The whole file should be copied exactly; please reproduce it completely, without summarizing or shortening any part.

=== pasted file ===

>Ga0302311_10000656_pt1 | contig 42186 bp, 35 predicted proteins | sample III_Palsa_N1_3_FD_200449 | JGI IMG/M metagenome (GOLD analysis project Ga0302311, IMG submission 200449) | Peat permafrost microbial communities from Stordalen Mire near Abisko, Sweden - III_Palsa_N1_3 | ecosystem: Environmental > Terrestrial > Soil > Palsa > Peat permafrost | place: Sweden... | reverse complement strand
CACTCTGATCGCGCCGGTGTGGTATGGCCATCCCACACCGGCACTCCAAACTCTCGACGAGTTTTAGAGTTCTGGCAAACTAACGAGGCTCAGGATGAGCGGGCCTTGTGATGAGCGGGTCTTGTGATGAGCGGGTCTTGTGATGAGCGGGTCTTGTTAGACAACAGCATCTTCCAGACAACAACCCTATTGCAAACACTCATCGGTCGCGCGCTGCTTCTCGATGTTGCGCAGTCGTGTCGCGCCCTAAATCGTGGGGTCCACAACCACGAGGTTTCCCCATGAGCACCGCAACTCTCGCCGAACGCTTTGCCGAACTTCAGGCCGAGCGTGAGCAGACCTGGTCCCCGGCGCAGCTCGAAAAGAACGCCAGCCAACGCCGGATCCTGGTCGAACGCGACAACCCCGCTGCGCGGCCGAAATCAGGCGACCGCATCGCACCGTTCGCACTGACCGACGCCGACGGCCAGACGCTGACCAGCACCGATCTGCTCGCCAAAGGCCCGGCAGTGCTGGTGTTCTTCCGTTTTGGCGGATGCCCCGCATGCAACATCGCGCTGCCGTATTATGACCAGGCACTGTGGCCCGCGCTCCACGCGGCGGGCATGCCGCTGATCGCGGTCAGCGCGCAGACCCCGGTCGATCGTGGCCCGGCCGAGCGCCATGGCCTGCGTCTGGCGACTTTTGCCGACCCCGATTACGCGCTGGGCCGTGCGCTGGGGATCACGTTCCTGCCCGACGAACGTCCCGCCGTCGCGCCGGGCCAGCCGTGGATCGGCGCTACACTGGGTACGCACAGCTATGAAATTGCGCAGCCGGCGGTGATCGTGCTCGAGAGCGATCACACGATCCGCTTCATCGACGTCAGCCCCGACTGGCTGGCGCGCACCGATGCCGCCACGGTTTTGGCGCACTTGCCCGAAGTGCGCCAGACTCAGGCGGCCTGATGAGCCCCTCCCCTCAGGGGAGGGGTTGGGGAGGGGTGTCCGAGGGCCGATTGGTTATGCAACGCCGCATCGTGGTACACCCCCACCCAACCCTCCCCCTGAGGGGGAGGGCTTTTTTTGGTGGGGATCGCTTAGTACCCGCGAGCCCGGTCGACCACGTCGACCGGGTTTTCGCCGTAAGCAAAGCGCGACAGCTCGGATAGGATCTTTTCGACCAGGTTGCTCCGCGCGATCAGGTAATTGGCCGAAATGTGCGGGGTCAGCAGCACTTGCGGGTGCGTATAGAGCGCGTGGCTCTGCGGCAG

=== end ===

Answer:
>Ga0302311_10000656_pt1 | contig 42186 bp, 35 predicted proteins | sample III_Palsa_N1_3_FD_200449 | JGI IMG/M metagenome (GOLD analysis project Ga0302311, IMG submission 200449) | Peat permafrost microbial communities from Stordalen Mire near Abisko, Sweden - III_Palsa_N1_3 | ecosystem: Environmental > Terrestrial > Soil > Palsa > Peat permafrost | place: Sweden... | reverse complement strand
CACTCTGATCGCGCCGGTGTGGTATGGCCATCCCACACCGGCACTCCAAACTCTCGACGAGTTTTAGAGTTCTGGCAAACTAACGAGGCTCAGGATGAGCGGGCCTTGTGATGAGCGGGTCTTGTGATGAGCGGGTCTTGTGATGAGCGGGTCTTGTTAGACAACAGCATCTTCCAGACAACAACCCTATTGCAAACACTCATCGGTCGCGCGCTGCTTCTCGATGTTGCGCAGTCGTGTCGCGCCCTAAATCGTGGGGTCCACAACCACGAGGTTTCCCCATGAGCACCGCAACTCTCGCCGAACGCTTTGCCGAACTTCAGGCCGAGCGTGAGCAGACCTGGTCCCCGGCGCAGCTCGAAAAGAACGCCAGCCAACGCCGGATCCTGGTCGAACGCGACAACCCCGCTGCGCGGCCGAAATCAGGCGACCGCATCGCACCGTTCGCACTGACCGACGCCGACGGCCAGACGCTGACCAGCACCGATCTGCTCGCCAAAGGCCCGGCAGTGCTGGTGTTCTTCCGTTTTGGCGGATGCCCCGCATGCAACATCGCGCTGCCGTATTATGACCAGGCACTGTGGCCCGCGCTCCACGCGGCGGGCATGCCGCTGATCGCGGTCAGCGCGCAGACCCCGGTCGATCGTGGCCCGGCCGAGCGCCATGGCCTGCGTCTGGCGACTTTTGCCGACCCCGATTACGCGCTGGGCCGTGCGCTGGGGATCACGTTCCTGCCCGACGAACGTCCCGCCGTCGCGCCGGGCCAGCCGTGGATCGGCGCTACACTGGGTACGCACAGCTATGAAATTGCGCAGCCGGCGGTGATCGTGCTCGAGAGCGATCACACGATCCGCTTCATCGACGTCAGCCCCGACTGGCTGGCGCGCACCGATGCCGCCACGGTTTTGGCGCACTTGCCCGAAGTGCGCCAGACTCAGGCGGCCTGATGAGCCCCTCCCCTCAGGGGAGGGGTTGGGGAGGGGTGTCCGAGGGCCGATTGGTTATGCAACGCCGCATCGTGGTACACCCCCACCCAACCCTCCCCCTGAGGGGGAGGGCTTTTTTTGGTGGGGATCGCTTAGTACCCGCGAGCCCGGTCGACCACGTCGACCGGGTTTTCGCCGTAAGCAAAGCGCGACAGCTCGGATAGGATCTTTTCGACCAGGTTGCTCCGCGCGATCAGGTAATTGGCCGAAATGTGCGGGGTCAGCAGCACTTGCGGGTGCGTATAGAGCGCGTGGCTCTGCGGCAG